THE grinning from ear to ear of the defendants gave the game away. Before the jury was recalled yesterday, it quickly became apparent in Court 13 at Dublin's Criminal Courts of Justice that the DPP was dropping all corruption charges against businessman Jim Kennedy and four politicians.
Gibraltar-based Mr Kennedy stood accused, via "middleman" Frank Dunlop, of lining the pockets of one serving and three former councillors to rezone valuable lands in Dublin.
Mr Kennedy, serving councillor Tony Fox and former councillors Colm McGrath, Don Lydon and Liam Cosgrave all denied the money-for-votes charges.
In truth, there had been few laughs during this testy four-week trial.
It kicked off with a stern warning to the media that they would face serious sanctions if the case was misreported in any way.
The real drama, however, took place during the evidence provided by jailed lobbyist Frank Dunlop.
He had already been the star witness in Dublin Castle after his "Spy Wednesday" conversion in April 2000 when then planning inquiry tribunal chairman Mr Justice Feargus Flood told him to reflect on his evidence.
The former spin doctor had then to be "half-carried, half-dragged" from the witness box to his car before his Damascene conversion.
If the passage of time and an 18-month jail sentence had bowed Dunlop, he did not initially show it during a series of heated exchanges.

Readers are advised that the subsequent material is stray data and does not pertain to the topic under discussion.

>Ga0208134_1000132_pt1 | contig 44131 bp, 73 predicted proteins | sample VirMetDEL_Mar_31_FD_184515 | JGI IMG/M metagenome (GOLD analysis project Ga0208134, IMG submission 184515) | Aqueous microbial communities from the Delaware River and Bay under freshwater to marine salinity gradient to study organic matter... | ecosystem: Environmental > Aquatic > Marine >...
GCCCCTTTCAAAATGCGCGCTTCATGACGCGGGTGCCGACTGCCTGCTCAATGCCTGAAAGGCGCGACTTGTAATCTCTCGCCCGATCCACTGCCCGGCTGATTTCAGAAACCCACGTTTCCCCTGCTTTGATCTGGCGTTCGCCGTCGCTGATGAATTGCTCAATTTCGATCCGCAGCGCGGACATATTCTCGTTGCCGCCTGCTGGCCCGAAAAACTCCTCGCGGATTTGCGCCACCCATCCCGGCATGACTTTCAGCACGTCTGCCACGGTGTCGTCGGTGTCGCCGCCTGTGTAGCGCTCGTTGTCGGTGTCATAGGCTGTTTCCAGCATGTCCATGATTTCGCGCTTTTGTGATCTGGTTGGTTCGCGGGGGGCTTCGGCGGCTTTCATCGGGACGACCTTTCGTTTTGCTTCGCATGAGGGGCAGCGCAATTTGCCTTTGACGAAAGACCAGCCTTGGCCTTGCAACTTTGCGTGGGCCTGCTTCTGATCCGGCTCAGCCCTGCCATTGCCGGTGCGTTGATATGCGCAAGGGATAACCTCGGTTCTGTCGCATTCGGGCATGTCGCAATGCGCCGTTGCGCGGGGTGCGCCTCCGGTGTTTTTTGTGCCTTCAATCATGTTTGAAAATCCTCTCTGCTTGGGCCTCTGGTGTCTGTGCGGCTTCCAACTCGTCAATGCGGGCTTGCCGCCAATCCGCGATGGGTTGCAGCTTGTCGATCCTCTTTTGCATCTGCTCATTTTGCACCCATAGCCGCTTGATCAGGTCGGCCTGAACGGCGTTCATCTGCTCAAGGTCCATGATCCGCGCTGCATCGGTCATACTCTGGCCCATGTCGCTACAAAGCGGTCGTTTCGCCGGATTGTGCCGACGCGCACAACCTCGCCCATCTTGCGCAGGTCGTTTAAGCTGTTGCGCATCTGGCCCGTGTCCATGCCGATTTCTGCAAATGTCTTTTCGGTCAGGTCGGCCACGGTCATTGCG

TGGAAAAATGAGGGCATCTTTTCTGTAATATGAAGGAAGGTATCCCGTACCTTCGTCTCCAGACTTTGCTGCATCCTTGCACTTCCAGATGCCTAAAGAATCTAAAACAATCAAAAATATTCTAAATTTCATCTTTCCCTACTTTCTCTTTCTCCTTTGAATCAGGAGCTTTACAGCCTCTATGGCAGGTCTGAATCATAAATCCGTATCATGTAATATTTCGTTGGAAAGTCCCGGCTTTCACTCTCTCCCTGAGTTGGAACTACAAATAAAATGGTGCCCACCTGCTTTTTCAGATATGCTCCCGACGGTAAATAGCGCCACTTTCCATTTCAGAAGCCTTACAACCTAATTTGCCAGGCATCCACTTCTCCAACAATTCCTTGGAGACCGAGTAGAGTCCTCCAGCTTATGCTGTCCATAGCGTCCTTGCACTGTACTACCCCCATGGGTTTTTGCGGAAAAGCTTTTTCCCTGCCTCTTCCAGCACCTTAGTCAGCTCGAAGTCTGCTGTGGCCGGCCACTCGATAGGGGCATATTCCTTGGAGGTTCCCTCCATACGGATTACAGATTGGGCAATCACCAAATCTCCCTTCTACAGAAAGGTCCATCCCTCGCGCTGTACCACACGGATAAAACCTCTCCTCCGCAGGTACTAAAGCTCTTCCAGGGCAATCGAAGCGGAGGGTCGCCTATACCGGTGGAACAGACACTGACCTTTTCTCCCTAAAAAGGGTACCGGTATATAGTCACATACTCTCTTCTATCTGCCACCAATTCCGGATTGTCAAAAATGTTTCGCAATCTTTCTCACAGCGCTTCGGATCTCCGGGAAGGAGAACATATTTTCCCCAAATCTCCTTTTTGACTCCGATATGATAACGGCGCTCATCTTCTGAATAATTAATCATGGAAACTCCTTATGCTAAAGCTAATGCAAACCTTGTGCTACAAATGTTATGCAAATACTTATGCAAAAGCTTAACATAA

Laughter was stifled when the "involuntarily retired" lobbyist told the prosecution that he only dealt in cash when bribing politicians.
"I don't mean to be facetious," he told the court. "But there was only one currency: cash."
The cross-examination of Mr Dunlop, a former seminarian, by senior counsel Michael O'Higgins, Mr Kennedy's lawyer, was a fraught affair.
Mr Dunlop admitted obscuring references to the late politician Liam Lawlor and property developer Owen O'Callaghan from his diary. The diary had been presented to the Mahon Tribunal, which was set up to investigate planning corruption.
Mr O'Higgins suggested to Mr Dunlop that because of the obscured entries, the diary has been referred to as "looking like a Jackson Pollock painting".
The impressionist artist was known for "throwing paint randomly at the canvas", explained Mr O'Higgins, drawing rare, wry smiles from the jury.
The recent heatwave seemed to loom large in the often combustible atmosphere at the Criminal Courts of Justice.
It peaked when Mr Dunlop was reprimanded for making a prejudicial remark about Don Lydon, one of the accused politicians.
The jury was never told why the case against Mr Lydon collapsed on Monday.
Nor was it aware of the full extent of Mr Dunlop's deteriorating health which ultimately led to the collapse of the biggest corruption trial in recent memory.
For days it had been expected that the jury would be discharged and a re-trial ordered.
Now there is no prospect of anyone being charged and convicted.